Untame the Tiger by Mary Timony album review by Igor Bannikov for Northern Transmissions


Untame the Tiger

Mary Timony

As it’s expected for a true rock star and one of the main riot grrrl contemporaries and successors, Mary Timony was always into politics, being one of the biggest opponents of Trump and racial discrimination amongst other musicians, as well as, obviously, an advocate for feminism and freedom of expression.On top of that, she is also famous for her highly diverse contributions to the guitar universe, which surely belong in music history books. And her new solo album is further proof of it.

Using the weapon of her adversary, we can say that Untame the Tiger is a guitar-first piece in the best traditions of Throwing Muses, The Breeders, Screaming Females, and Sleater-Kinney, with whom Timony is professionally tied. As anticipated for a guitar-hero veteran, she delivers here an old-fashioned, classically trained, Steve Vai-devoted approach with a fingerpicking grace. No wonder, Carrie Brownstein, Snail Mail, and many other indie peers call her “a guitar god” while Rolling Stone puts her at the 95th place of their six-string list “The 250 Greatest Guitarists of All Time”. As her service in Helium in the ’90s shows, there would be no Speedy Ortiz, Wednesday, Horsegirl, Feeble Little Horse, and many other guitar-laden bands without her RRR guitar licks (roaring, ringing, and raucous) like in “Pat’s Trick” or “The Dirt of Luck.” There is a whole line of “her guitar students” in the industry.

Timony is one of the main authors of the modern “guitar rulebook” which sounds like the 1970s are back but in a very loud way. We witnessed how ’70s prog and psychedelia merged with punk rock, early 2000s NYC indie, and almost pop in Wild Flag and Ex Hex music under her extremely virtuoso and versatile hands. And she continues doing all of these on her first solo effort in, omg, 15 years. Usually, to concentrate your attention on different instrumental parts of a track, you need to make an extra effort, but here, right from the opener “No Thirds,” a springy and omnipresent guitar line declares itself from the get-go. Its presence is so visible and dominant that it’s Timony’s command vocals that serve as an addition to it. Besides, long solos from the remote past of the golden era of smashed-on-stage-guitars peek out almost from every corner of the record, giving strong emotional and nostalgic coloring to it. And her music is still very theatrical, if you will.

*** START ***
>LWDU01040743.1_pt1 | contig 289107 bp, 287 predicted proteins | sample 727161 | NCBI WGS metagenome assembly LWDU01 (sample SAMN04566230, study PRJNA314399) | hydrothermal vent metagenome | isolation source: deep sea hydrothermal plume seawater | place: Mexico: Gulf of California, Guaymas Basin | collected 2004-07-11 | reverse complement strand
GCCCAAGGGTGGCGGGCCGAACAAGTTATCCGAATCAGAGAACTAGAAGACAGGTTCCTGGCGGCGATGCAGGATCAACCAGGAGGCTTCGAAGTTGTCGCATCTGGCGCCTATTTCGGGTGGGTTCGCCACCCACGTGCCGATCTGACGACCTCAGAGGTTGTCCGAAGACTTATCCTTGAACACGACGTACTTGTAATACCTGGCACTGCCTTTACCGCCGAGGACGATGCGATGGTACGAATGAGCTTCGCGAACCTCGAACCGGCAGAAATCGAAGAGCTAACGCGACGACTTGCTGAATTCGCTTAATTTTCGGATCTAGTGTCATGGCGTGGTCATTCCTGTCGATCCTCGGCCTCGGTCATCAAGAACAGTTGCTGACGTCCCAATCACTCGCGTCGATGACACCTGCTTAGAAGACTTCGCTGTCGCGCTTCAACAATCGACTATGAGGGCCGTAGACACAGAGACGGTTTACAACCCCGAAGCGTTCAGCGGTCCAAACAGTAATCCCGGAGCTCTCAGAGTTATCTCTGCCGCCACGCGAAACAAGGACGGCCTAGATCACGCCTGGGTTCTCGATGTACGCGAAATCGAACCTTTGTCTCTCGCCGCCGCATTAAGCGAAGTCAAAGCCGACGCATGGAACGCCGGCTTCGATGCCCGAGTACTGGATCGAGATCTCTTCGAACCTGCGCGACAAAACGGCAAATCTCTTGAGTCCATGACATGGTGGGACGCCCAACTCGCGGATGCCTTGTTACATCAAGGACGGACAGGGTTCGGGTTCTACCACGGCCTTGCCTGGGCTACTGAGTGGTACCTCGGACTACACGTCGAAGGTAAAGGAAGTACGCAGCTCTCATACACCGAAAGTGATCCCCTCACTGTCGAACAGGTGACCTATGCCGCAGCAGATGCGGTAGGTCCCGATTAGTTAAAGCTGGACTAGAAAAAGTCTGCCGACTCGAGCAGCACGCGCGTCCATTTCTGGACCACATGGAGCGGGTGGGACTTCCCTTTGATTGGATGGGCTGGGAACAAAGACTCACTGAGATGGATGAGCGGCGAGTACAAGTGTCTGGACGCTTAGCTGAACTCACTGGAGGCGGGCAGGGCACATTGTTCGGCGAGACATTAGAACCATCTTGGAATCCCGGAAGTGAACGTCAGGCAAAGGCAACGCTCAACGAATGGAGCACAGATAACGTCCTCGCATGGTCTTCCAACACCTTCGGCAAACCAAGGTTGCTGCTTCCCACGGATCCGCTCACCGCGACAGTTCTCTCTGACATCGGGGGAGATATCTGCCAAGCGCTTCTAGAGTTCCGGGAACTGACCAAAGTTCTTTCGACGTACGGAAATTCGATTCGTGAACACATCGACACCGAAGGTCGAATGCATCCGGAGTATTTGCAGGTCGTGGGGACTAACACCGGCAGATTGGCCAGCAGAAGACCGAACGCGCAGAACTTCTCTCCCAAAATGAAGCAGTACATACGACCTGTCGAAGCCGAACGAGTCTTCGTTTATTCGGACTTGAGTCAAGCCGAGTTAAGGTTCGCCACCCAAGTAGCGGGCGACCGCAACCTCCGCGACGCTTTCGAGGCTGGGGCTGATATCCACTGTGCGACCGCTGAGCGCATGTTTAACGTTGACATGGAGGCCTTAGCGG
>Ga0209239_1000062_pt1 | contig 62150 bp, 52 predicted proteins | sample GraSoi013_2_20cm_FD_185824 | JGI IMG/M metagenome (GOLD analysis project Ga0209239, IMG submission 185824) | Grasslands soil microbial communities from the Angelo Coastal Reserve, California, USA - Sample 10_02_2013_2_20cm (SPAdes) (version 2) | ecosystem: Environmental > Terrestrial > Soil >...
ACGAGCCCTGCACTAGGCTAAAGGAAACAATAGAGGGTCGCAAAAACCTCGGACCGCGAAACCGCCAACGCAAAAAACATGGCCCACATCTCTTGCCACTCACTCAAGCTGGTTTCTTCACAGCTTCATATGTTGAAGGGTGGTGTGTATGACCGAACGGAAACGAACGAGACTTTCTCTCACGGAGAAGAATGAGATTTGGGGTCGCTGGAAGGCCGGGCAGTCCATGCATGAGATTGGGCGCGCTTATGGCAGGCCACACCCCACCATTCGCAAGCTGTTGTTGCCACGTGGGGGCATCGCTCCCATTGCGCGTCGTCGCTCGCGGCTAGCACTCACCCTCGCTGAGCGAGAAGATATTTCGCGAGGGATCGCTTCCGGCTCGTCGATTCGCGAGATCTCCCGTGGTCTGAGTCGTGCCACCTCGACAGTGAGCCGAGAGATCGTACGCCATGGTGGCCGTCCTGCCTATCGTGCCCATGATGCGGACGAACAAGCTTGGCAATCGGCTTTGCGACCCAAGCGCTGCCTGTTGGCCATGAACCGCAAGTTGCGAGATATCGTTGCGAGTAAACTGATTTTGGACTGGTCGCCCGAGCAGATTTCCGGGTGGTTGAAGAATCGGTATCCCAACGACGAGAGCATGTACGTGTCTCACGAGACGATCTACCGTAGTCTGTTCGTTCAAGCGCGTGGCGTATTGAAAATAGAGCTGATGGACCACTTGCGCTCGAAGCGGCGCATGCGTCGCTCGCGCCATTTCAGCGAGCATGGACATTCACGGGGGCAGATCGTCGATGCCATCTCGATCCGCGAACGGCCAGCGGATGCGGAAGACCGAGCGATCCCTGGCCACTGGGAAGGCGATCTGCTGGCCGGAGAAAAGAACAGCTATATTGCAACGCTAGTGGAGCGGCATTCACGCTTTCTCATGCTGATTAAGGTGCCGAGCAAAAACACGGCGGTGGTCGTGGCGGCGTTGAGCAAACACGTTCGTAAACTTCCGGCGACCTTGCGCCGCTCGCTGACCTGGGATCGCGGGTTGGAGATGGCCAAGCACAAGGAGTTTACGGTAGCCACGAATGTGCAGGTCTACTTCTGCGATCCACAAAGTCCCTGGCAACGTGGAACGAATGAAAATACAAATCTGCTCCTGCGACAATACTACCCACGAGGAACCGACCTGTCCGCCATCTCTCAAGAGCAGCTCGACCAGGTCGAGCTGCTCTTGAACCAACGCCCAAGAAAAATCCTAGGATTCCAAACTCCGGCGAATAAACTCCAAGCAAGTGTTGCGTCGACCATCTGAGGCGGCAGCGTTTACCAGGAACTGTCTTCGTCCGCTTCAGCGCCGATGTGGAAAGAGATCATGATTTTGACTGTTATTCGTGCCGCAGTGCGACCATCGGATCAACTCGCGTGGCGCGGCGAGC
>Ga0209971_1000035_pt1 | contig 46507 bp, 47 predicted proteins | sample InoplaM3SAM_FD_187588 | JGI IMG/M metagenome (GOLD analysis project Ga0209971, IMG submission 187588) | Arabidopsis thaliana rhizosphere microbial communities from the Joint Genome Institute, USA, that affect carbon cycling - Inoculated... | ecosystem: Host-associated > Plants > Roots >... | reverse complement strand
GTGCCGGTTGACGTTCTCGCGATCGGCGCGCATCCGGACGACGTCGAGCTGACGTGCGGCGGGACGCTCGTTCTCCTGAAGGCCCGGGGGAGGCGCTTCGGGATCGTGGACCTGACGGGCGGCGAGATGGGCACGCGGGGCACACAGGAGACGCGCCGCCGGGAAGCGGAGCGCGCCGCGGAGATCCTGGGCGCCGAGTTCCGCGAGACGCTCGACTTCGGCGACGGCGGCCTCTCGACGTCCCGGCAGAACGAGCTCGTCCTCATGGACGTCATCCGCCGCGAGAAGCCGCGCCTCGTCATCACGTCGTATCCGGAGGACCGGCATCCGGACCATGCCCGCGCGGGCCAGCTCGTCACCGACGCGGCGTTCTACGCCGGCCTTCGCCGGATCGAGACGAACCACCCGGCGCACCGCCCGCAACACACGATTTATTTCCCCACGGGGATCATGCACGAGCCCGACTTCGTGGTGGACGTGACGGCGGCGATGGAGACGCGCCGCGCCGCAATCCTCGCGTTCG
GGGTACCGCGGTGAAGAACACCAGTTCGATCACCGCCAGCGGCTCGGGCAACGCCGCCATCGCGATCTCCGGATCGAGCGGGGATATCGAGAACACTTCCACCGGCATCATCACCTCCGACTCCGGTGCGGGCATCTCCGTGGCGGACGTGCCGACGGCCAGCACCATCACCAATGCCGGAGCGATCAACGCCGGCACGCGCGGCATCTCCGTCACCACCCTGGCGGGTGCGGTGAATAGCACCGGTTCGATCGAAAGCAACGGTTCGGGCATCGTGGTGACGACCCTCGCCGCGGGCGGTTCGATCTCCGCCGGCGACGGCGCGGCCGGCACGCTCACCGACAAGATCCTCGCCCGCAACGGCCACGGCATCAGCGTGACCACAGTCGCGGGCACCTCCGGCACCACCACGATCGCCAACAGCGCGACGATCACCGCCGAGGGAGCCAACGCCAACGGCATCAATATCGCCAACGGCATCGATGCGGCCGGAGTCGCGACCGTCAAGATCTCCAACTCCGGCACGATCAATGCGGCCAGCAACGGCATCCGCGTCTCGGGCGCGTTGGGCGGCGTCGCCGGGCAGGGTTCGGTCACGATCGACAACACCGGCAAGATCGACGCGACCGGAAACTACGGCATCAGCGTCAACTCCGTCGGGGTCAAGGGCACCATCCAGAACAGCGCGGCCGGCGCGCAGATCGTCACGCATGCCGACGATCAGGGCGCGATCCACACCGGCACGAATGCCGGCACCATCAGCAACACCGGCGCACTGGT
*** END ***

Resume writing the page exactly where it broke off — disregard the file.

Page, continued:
That being said, it’s hard to tick particular genre boxes here, because the fabric of sound on Untame the Tiger is extremely volatile. “Looking for the Sun” with its marching guitar stomp, punctuated by almost Baroque music strums, evokes memories of Vivaldi and St. Vincent at the same time. “The Guest,” a playful cut with its gently weeping guitar lingers somewhere between Keith Richards’ exercises from the ’60s and the bluesy psychedelic of the ’70s, while Timony constantly pivots its sonics to the alternative of ’90s. “Summer” captures the essence of every good rock song from several generations, almost verbatim, all at once, including Rid of Me-era motives, “Dominoes” reproduces almost “Smooth Criminal”-ish tune with the bass line, and “The Dream” flows from a ballad in the vein of the “Brandenburg Concertos” to a cosmic, otherworldly canvas with orchestral elements.

In one number, we can clearly recognize PJ Harvey, whose influence was always evident in Timony’s oeuvre; in another, The War on Drugs’ (or maybe Mark Knopfler’s?) pastoral guitar licks or, er, sultanian swings evidently pop up (“Untame the Tiger”); in a third one, there is, for one, something like a Dungeons and Dragons’ soundtrack or at least Nick Drake and British folk from times and times ago. The thing is, in every case, in every review, each of us would have radically opposite comparisons. It’s hardly categorizable. And this is an indicator of Mary Timony’s, as they put it, “ferociously brilliant” ability to mimic musical traditions and simultaneously dissect and reinvent them. Unlike politicians criticized by her, she can be both in music: conservative and modern.

Pre-order Untame The Tiger by Mary Timony HERE


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